The best ongoing superhero series gets an ending, and a new beginning
It’s hard to argue with Saga, but I’ll try.
In December we at Broken Frontier awarded Saga as our ongoing series of the year. A great choice I believe. But not quite the best choice. My book of the year for 2013 was Mark Waid and Chris Samnee’s Daredevil.
When the book first launched in 2011, the series was noteworthy for taking Matt Murdock out of the darkness and into the light. You already know the story, Daredevil is now an action-packed, fun-loving, swashbuckling good time.
In 2013 Waid and Samnee introduced us to the Foggy Nelson cancer arc. At the same time, Daredevil fought newer and more dangerous threats than ever before. The fun of the series remained but the danger became more real. Fight scenes carried more weight, and Murdock’s personal life was just as thrilling as his superhero life.
All of that is exemplified in this issue.
Daredevil #36 is the last issue of the series, before it relaunches with the same creative team next month set in a new location. Even though nothing is actually ending, this issue ties the whole series together in a satisfying way. I’m glad we’re getting even more of this book, but if this had to be the final issue, it would have been a great finale. As is, it’s still a great chapter in this saga.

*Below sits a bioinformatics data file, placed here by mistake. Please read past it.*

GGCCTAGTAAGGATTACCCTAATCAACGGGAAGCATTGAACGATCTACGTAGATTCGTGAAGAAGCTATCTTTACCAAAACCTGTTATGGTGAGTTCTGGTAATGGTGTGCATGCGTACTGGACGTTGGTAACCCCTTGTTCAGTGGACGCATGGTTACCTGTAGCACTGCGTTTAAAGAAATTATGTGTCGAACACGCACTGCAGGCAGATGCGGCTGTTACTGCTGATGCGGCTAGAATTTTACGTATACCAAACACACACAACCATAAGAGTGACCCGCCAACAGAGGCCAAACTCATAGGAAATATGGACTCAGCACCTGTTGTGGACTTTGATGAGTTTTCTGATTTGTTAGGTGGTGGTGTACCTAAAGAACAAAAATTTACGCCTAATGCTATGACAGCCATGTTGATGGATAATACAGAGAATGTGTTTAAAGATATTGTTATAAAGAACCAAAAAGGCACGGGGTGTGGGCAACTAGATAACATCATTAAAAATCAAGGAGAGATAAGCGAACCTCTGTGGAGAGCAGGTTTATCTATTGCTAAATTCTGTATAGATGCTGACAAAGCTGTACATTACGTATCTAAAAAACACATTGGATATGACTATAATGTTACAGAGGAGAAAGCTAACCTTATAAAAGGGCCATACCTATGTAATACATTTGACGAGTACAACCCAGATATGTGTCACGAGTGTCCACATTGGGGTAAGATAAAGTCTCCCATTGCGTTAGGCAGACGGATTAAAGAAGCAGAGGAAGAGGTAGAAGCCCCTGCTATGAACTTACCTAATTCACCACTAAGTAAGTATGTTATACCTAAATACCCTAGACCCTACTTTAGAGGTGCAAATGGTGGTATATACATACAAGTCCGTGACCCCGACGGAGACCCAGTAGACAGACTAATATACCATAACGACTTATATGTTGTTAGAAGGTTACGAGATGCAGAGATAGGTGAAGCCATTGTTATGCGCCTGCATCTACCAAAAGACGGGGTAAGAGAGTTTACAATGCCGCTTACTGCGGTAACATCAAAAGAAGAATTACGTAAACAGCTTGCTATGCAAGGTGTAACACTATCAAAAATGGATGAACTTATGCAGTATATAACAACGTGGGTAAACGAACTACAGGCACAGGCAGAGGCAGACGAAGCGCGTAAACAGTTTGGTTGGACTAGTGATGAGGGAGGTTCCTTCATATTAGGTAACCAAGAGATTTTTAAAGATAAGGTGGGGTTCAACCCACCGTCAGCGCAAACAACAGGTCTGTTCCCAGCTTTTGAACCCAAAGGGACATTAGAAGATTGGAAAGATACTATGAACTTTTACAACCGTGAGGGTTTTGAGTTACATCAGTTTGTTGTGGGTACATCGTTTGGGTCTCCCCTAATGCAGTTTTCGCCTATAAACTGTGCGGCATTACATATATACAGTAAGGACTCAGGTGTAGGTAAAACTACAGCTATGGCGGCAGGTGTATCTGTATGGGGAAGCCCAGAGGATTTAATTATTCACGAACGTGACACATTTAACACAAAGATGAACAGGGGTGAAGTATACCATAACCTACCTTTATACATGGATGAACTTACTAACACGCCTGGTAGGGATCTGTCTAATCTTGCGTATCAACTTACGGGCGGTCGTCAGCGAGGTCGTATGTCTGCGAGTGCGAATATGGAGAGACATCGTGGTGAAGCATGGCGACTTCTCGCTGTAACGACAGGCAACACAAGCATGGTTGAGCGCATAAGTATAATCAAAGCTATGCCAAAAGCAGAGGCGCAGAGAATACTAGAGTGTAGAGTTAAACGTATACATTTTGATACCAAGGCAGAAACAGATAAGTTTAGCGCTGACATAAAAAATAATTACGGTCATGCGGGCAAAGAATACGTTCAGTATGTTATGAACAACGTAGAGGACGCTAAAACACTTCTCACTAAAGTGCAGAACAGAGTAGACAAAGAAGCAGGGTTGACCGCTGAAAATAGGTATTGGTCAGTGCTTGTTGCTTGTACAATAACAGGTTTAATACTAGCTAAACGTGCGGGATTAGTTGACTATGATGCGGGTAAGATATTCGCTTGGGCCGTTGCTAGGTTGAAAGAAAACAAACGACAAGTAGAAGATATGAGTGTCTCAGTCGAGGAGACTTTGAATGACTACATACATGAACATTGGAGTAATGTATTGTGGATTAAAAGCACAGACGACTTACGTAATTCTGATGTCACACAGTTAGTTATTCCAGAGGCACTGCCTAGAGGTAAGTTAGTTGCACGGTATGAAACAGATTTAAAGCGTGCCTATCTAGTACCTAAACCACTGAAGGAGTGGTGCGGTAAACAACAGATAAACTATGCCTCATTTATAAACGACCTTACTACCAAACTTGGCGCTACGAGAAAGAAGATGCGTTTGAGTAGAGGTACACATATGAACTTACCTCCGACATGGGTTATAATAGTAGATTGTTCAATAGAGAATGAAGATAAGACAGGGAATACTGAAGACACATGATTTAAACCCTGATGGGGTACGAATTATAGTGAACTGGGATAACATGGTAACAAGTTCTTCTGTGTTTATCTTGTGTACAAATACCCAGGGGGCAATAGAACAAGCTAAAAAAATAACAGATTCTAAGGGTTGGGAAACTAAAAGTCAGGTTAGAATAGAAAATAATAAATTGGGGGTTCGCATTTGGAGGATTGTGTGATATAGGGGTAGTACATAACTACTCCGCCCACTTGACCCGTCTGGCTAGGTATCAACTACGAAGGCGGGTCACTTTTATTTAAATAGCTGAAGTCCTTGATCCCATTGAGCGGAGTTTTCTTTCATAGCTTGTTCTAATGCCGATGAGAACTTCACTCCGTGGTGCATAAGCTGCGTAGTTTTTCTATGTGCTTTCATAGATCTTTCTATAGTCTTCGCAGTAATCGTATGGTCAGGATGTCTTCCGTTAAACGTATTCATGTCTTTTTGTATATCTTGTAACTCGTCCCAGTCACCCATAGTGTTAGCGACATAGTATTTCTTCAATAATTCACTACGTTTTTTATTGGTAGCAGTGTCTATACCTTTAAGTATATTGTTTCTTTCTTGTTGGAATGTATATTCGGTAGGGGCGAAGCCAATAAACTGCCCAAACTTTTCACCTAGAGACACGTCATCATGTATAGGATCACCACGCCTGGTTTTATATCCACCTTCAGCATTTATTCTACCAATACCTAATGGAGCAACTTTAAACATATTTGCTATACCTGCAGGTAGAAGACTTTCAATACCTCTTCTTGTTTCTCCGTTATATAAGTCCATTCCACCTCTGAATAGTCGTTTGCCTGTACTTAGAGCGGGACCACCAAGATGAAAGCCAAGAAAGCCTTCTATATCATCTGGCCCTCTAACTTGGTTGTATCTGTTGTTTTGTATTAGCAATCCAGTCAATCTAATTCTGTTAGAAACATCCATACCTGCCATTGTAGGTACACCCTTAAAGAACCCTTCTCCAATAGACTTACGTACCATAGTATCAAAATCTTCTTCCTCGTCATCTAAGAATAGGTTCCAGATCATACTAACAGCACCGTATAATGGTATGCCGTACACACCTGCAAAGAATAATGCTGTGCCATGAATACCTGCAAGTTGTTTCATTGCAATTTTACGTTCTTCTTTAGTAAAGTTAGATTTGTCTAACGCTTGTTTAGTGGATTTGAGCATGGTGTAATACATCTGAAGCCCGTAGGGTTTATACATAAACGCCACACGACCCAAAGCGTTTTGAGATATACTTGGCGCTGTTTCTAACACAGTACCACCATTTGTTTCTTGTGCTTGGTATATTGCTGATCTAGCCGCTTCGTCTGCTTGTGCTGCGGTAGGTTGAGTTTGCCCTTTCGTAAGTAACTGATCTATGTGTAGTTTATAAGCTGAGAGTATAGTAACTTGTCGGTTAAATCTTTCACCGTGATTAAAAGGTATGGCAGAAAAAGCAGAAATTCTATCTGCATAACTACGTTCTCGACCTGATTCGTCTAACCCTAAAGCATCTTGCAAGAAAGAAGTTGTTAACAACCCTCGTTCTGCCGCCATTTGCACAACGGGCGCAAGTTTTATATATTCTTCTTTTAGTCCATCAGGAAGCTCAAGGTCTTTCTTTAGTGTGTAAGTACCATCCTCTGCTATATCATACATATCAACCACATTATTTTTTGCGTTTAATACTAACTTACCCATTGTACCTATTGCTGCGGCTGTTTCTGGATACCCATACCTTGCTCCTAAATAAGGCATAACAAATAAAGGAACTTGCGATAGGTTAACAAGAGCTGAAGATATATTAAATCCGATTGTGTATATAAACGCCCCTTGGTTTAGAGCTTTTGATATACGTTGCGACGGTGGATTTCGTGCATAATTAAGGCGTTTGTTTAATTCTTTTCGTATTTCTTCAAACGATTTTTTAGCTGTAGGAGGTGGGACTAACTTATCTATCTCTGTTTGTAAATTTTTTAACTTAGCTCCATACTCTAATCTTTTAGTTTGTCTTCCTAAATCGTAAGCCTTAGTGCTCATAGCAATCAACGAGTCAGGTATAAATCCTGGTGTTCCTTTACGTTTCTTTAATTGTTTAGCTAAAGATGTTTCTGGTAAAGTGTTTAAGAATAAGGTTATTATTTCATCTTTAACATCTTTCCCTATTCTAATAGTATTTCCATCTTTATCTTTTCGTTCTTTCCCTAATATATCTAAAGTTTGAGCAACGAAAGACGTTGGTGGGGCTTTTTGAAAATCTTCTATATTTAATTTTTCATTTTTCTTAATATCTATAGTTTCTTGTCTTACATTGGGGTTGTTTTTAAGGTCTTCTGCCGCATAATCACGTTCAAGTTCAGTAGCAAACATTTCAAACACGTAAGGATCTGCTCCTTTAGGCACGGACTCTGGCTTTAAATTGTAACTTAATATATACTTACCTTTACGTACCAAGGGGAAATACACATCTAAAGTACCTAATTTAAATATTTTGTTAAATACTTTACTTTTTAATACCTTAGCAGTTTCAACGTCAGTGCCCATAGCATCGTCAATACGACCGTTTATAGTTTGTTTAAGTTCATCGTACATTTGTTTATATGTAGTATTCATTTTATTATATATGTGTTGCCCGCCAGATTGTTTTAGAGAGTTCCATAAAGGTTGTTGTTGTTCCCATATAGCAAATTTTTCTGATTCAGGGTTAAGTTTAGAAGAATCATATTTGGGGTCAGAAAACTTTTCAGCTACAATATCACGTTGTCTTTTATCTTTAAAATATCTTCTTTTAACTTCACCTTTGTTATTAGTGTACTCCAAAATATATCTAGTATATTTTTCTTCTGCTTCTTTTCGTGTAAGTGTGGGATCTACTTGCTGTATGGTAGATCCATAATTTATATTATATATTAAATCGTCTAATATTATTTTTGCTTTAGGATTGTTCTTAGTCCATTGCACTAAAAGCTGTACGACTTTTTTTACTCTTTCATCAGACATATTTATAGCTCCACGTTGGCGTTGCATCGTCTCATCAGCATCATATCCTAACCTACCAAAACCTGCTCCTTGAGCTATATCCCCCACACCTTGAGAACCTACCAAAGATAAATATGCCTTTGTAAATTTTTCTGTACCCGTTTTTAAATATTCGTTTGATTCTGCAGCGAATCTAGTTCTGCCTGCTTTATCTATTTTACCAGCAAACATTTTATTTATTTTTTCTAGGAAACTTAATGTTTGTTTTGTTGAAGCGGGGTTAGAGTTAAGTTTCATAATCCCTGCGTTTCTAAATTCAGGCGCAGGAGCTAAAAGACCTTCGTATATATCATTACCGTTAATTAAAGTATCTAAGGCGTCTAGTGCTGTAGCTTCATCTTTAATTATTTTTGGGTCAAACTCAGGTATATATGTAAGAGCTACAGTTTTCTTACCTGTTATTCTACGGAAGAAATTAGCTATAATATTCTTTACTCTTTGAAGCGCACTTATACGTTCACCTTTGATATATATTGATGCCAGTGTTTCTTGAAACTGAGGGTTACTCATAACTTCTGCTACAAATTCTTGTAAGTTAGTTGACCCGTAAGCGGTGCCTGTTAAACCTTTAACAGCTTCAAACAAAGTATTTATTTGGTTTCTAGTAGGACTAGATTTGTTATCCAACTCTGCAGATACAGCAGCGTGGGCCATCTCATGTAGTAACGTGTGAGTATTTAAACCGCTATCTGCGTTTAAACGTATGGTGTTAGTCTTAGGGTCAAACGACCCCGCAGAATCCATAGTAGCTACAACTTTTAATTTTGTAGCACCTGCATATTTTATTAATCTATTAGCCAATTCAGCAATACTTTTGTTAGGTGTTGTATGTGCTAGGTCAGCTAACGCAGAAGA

As I talked about earlier, this book takes on many different tones. Everyone of those tones that the creators do so well is in this one jam packed issue.
Foggy gets a moment that is both sad and inspiring, in the sweetest ongoing friendship in comics.
The thrills are twists are ever-present as Matt Murdock finally reveals that he is Daredevil to the world.
The action is as fast-paced and daring as ever.
And Daredevil, of course, gets to kiss the girl (in a beautiful panel that brings up the famous kiss from Mark Waid’s first Daredevil issue, bringing us full circle).
All of these moments exemplify the perfect team that Waid and Samnee are on this book. I can’t point to any of these scenes and say that they are perfect simply for the way they are written or the way they are drawn. It’s that combination of both that makes this series my favorite ongoing. As long as both of these creators are on board, I’ll be reading. Now bring on San Francisco!
Mark Waid (W), Chris Samnee (A) • Marvel Comics, $2.99, February 19, 2014